As I work with clients on engineering studies, we often get into a discussion on technologies that deliver picking instructions to picking operators. Inevitably, when the topic is raised, we are asked “So which is better, Pick To Light or Pick To Voice?” And, being a typical consultant, I answer “It depends!” But, in this case, it really does depend. It depends on the obvious things like number of facings, number of pickers, amount of travel between picks, etc. But there are also some other considerations, such as the amount of re-slotting done, the client’s tolerance for errors, desire for common technologies, just to name a few. However, there are some general guidelines that help to point us in one direction or another when evaluating whether PTL or PTV (or something else) is the best alternative for a picking operation.
The Obvious Ones
Generally, voice picking technology wins over PTL when there is a very large SKU environment over a large amount of real estate. Because PTL modules are placed physically at the pick location, the cost to place many of these over a large area is usually cost prohibitive. Also, if there are few order selectors (less than 10-15), Pick To Voice is also usually a better choice. And if the pick locations are constantly being re-configured, voice technology will be a higher consideration.
On the other hand, PTL is chosen for high speed picking for a lower SKU count or if the picking environment is very dense. It is often a better choice in a zoned picking operation. As the number of selectors increases, the cost per light module decreases, compared to the cost of every voice unit that must be worn by every picker.
When Accuracy Matters
I don’t really like the title of this section. I mean, when doesn’t accuracy matter? But accuracy is a relative term. Although a 99.5% pick accuracy rate may be acceptable for a DC supplying its own stores (since the inventory never leaves the internal “supply chain”), that would be dismal for a DC distributing high value or critical items to end users. And, higher levels of accuracy always come at higher costs.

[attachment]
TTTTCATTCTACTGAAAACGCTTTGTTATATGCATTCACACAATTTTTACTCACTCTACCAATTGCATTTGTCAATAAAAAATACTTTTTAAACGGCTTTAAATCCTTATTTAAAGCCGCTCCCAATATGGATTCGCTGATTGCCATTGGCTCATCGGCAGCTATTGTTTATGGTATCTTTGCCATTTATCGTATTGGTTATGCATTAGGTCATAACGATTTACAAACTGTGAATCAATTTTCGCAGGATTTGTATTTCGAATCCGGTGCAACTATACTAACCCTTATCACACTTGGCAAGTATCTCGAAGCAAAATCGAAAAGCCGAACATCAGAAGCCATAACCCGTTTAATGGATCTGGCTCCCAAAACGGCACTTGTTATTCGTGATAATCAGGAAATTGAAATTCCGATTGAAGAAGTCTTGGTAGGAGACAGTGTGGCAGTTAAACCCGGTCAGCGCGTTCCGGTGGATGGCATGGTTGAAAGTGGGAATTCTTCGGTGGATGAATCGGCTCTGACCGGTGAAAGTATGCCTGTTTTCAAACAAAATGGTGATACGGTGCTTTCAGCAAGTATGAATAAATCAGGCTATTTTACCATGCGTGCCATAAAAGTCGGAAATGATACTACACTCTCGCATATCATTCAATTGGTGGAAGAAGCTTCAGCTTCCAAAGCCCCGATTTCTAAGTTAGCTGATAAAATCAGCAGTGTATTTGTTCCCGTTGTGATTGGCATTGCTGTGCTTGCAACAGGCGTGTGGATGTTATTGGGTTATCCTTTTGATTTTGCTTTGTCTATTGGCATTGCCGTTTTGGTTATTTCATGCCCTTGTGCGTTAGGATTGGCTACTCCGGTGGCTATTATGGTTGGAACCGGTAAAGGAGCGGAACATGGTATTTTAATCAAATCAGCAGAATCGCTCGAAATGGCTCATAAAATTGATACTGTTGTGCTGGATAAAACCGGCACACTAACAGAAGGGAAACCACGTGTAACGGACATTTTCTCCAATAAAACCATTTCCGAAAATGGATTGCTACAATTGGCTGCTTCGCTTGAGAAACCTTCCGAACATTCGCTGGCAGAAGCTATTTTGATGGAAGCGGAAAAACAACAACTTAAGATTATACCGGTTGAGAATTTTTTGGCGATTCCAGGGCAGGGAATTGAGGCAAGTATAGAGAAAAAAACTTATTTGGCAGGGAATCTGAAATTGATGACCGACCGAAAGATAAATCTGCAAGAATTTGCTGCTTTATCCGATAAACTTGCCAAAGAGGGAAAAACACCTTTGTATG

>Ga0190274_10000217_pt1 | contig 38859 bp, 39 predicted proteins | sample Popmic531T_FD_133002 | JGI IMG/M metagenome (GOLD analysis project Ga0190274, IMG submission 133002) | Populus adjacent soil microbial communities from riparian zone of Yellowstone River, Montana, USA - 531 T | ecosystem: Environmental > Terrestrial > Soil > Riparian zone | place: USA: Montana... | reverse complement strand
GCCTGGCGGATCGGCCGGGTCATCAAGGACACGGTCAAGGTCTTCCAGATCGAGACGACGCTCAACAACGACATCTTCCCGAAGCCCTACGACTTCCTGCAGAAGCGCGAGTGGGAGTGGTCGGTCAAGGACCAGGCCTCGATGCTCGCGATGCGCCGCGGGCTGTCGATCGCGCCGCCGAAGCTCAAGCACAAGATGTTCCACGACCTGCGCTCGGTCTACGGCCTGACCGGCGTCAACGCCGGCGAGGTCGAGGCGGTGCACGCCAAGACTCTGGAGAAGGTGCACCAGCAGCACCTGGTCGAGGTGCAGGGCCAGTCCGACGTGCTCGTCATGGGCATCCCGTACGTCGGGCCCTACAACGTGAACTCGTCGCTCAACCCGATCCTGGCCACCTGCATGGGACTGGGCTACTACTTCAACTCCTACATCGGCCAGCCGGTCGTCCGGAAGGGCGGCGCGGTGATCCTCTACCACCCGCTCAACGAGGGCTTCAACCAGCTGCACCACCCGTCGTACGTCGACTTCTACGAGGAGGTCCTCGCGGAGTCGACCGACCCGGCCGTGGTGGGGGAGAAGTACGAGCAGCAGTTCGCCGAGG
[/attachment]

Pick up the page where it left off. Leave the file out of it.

According to testing done by source independent of the technologies, pickers using PTV technology make fewer errors over those using PTL. Studies show that a voice picking operation can expect an error rate of 0.2 to 2 errors per 1000 picks (99.8 – 99.98% accuracy). On the other hand, PTL operations make about 3 to 5 errors per 1000 picks (99.5 – 99.7% accuracy). At first, this information did not make sense to me. My initial reaction was that it could not be true. I would think that if a picker could see a light and the quantity to pick in a PTL operation, they would make fewer errors than an operator who is simply told where to go and how many to pick. But a few factors come into play here. First, in order to save capital costs, some PTL installations use simply a light at the pick location, but display the quantity to pick on a bay display that is not directly at the pick location. Since the lights that do not have the integrated displays are less expensive, the DCs that have installed these have made a trade-off between initial capital cost and long term accuracy. A second factor that may cause PTL to be less accurate is focus. Because the picker must change their focus from the pick to the light (to extinguish it), it has been argued that this may introduce an error factor that is not present in a voice directed picking environment. Also, in a voice directed picking environment the picker can ask the system to repeat the last instruction. In a Pick to Light environment, once the light is extinguished, the picking information is usually wiped from the display (although there are techniques for leaving this information on until the next pick). These factors may point to why voice picking is generally more accurate than PTL.
But What About Productivity?
Ah, the heart of the matter. Well, the same studies that show that Pick to Light is less accurate show that it is also more productive. Again, depending on the application, PTL operations can have rates of 350 lines per man-hour or more, while voice picking in the same applications run 300 lines per man-hour or less. Why is that so? Well in a PTL environment, the picker can “look ahead” and pre-plan their pick movements. Although this may be a subtle advantage, the benefits of these planned movements can add up over time.
But a word of caution here – there are several issues that can affect the productivity of either system. These include the balancing of work across a pick zone, the number of cartons worked concurrently by the operator, the ergonomics and slotting of the pick module, and the picking density of the operation. The key to getting the most out of a Pick To Light system (or any picking equipment) is a proper understanding of the technology and the operation.
Although voice picking is a newer technology, both PTV and PTL are considered mature technologies. There are more choices of hardware and software for both types of systems than were available just a few years ago. Also, because of this, integrators and consultants are finding more uses for the technologies and thus increasing the value to the operations who adopt either. So neither technology is considered state-of-the-art anymore. But before plunging into a decision to implement either, a serious evaluation by those that understand the benefits of each is highly recommended.
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